Saturday, March 7, 2009

DUI and Sobriety Checkpoints

Although many Americans are subjected to random checks for DUI at sobriety checkpoints each year, there is a great controversy over the constitutionality of these checks. Aside from the fact that DUI checkpoints use a huge amount of police resources and seem to be all but an exercise in futility, DUI checkpoints also seem to violate the Fourth Amendment. Opponents of sobriety checkpoints have argued they constitute unreasonable search and seizure, and are therefore unconstitutional.

The argument against checkpoints went all the way to the Supreme Court. In 1990, the Court ruled that DUI checkpoints probably were an infringement on Fourth Amendment rights, but that this detail was minor. The Supreme Court found that getting drunk drivers off the road and eliminating potential public safety risks was more important that the Fourth Amendment's protection against unreasonable search and seizure.

However, in order for these to be legal, the Court set forth some guidelines for law enforcement. These guidelines generally include:

* Plans for DUI checkpoints must be made by supervising officers and vehicles must only be stopped according to a pre-set pattern. Officers may not decide on the fly to set up a roadblock and pick and choose which drivers to screen.
* The location of DUI checkpoints is to be determined by policymakers, based on DUI statistics, and public and officer safety must be of primary importance.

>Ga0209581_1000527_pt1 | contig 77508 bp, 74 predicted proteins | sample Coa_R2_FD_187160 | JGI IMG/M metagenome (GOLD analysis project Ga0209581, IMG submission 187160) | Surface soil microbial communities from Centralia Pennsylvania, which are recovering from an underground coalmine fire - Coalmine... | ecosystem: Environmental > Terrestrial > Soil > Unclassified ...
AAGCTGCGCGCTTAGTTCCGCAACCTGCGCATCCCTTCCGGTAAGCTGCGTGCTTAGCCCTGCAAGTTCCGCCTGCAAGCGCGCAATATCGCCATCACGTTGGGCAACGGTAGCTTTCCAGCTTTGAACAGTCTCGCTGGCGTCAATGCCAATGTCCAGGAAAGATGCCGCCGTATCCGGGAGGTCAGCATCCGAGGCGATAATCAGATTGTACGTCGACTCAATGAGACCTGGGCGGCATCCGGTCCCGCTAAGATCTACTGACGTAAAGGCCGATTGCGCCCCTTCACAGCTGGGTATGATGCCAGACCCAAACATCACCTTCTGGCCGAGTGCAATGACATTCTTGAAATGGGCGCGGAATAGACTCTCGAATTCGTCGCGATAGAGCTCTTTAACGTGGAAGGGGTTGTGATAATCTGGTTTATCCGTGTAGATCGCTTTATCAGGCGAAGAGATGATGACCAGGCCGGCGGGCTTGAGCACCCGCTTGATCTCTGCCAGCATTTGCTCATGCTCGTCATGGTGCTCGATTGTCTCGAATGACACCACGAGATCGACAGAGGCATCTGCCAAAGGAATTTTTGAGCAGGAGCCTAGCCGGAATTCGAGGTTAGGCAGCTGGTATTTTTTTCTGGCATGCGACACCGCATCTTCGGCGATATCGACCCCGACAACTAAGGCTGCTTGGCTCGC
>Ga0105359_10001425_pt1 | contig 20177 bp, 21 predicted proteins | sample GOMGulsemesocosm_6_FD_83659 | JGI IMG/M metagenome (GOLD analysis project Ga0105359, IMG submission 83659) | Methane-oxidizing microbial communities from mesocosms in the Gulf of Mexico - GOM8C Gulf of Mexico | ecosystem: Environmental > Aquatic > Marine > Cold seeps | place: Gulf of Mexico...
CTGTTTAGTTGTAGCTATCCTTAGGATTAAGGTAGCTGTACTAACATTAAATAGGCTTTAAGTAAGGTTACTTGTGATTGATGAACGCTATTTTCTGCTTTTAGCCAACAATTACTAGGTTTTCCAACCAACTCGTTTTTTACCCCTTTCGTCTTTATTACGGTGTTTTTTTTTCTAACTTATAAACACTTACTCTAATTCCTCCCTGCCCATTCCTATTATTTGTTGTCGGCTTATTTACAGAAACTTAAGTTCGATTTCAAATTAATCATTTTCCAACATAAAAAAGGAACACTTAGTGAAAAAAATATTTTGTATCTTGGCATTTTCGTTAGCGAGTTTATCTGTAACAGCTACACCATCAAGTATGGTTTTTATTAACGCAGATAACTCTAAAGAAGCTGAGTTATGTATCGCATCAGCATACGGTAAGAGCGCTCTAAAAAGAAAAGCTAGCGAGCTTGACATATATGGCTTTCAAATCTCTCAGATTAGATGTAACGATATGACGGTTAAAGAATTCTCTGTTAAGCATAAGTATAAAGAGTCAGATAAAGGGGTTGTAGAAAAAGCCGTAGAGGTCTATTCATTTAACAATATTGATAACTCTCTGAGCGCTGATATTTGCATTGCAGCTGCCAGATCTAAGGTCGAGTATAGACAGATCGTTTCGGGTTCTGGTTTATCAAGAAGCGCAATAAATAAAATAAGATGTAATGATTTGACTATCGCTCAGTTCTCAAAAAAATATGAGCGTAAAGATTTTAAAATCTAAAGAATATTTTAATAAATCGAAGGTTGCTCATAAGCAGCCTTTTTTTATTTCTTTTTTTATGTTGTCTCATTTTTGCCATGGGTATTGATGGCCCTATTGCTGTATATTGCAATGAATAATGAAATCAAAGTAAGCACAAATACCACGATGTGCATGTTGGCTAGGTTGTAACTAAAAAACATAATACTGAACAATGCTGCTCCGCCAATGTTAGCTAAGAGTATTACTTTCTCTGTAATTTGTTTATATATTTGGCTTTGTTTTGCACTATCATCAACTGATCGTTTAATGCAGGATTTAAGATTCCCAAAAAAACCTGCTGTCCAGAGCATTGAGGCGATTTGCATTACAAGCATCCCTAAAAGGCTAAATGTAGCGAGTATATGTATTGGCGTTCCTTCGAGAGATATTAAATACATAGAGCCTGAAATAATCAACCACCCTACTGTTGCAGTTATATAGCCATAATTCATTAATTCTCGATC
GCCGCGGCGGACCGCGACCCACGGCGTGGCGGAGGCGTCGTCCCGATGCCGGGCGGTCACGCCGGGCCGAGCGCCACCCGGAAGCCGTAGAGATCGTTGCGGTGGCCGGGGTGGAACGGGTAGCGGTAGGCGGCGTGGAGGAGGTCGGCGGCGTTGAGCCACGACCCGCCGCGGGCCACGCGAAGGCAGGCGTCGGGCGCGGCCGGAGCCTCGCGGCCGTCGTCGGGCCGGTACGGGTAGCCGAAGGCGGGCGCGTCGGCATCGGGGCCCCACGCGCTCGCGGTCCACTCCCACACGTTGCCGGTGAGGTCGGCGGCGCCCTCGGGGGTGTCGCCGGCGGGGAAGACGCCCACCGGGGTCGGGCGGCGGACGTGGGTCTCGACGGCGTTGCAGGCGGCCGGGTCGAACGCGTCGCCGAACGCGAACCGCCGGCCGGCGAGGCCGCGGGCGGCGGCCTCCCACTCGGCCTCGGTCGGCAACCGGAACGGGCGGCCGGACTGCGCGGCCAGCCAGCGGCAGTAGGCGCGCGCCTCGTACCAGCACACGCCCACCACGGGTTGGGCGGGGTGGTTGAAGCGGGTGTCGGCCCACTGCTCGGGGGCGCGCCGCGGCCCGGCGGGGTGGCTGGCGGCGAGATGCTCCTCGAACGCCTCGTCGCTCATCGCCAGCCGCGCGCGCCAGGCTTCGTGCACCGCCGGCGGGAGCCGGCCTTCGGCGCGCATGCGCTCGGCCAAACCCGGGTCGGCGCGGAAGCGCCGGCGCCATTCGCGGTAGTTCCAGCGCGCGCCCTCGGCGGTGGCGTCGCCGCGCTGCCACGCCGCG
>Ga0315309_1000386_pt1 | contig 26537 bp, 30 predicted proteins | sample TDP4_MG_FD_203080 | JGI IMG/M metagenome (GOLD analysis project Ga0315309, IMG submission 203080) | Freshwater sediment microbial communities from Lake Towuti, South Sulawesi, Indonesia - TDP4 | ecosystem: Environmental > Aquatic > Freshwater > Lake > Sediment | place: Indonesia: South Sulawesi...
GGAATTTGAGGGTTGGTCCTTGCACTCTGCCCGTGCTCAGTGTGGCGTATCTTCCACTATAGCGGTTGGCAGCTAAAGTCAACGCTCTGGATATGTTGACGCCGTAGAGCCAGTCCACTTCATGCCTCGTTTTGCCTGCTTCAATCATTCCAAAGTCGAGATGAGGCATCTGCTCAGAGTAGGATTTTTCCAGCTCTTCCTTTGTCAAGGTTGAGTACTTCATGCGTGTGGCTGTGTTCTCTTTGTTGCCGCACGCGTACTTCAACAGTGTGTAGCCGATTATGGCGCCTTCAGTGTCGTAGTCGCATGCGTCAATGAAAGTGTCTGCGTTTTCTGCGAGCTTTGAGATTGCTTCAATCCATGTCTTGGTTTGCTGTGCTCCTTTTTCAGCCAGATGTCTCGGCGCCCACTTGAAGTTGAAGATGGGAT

* DUI checkpoints are to be held for limited periods, to maximize effectiveness and limit intrusiveness. Drivers are to be detained for the least amount of time possible to complete the DUI screening.
* Drivers must be alerted about police roadblocks by visible warning lights and signs. Law enforcement is also required to publish in advance the times and locations DUI checkpoints will be held.

Despite the Supreme Court ruling and guidelines, some states still consider DUI checkpoints unconstitutional. Drivers are not stopped at sobriety checkpoints in Idaho, Iowa, Michigan, Minnesota, Oregon, Rhode Island, Texas, Washington, Wisconsin or Wyoming.

In any state, drivers who are stopped at sobriety checkpoints and arrested for suspicion of DUI should speak with a DUI lawyer to determine if the arrest was constitutional.

The penalties for a DUI conviction, even if it is your first, can haunt you for the rest of your life. If you've been charged with a DUI - or even better, before you've been charged - know your rights. Your rights can help protect you and your record. The most important, and possibly the most powerful, is the right to a DUI attorney.

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